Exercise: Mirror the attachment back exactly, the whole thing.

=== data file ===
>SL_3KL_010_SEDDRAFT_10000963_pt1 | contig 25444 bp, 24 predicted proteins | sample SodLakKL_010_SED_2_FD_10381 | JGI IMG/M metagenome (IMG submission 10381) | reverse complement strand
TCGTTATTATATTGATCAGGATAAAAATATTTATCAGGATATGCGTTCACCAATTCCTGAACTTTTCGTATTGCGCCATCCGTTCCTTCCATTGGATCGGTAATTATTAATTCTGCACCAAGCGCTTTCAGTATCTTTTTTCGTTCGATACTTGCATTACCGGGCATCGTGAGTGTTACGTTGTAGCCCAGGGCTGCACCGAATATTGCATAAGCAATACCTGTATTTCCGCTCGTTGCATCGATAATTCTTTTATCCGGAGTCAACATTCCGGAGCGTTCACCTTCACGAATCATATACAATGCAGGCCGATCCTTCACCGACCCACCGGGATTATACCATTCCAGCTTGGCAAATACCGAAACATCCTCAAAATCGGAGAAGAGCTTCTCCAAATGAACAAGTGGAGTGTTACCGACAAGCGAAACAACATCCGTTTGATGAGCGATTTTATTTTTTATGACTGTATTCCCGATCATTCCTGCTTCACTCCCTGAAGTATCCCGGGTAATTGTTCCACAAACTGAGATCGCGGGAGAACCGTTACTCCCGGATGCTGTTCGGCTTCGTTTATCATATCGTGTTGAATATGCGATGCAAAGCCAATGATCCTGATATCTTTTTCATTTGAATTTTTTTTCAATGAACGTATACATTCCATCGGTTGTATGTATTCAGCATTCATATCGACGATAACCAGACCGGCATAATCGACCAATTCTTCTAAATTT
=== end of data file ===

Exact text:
>SL_3KL_010_SEDDRAFT_10000963_pt1 | contig 25444 bp, 24 predicted proteins | sample SodLakKL_010_SED_2_FD_10381 | JGI IMG/M metagenome (IMG submission 10381) | reverse complement strand
TCGTTATTATATTGATCAGGATAAAAATATTTATCAGGATATGCGTTCACCAATTCCTGAACTTTTCGTATTGCGCCATCCGTTCCTTCCATTGGATCGGTAATTATTAATTCTGCACCAAGCGCTTTCAGTATCTTTTTTCGTTCGATACTTGCATTACCGGGCATCGTGAGTGTTACGTTGTAGCCCAGGGCTGCACCGAATATTGCATAAGCAATACCTGTATTTCCGCTCGTTGCATCGATAATTCTTTTATCCGGAGTCAACATTCCGGAGCGTTCACCTTCACGAATCATATACAATGCAGGCCGATCCTTCACCGACCCACCGGGATTATACCATTCCAGCTTGGCAAATACCGAAACATCCTCAAAATCGGAGAAGAGCTTCTCCAAATGAACAAGTGGAGTGTTACCGACAAGCGAAACAACATCCGTTTGATGAGCGATTTTATTTTTTATGACTGTATTCCCGATCATTCCTGCTTCACTCCCTGAAGTATCCCGGGTAATTGTTCCACAAACTGAGATCGCGGGAGAACCGTTACTCCCGGATGCTGTTCGGCTTCGTTTATCATATCGTGTTGAATATGCGATGCAAAGCCAATGATCCTGATATCTTTTTCATTTGAATTTTTTTTCAATGAACGTATACATTCCATCGGTTGTATGTATTCAGCATTCATATCGACGATAACCAGACCGGCATAATCGACCAATTCTTCTAAATTT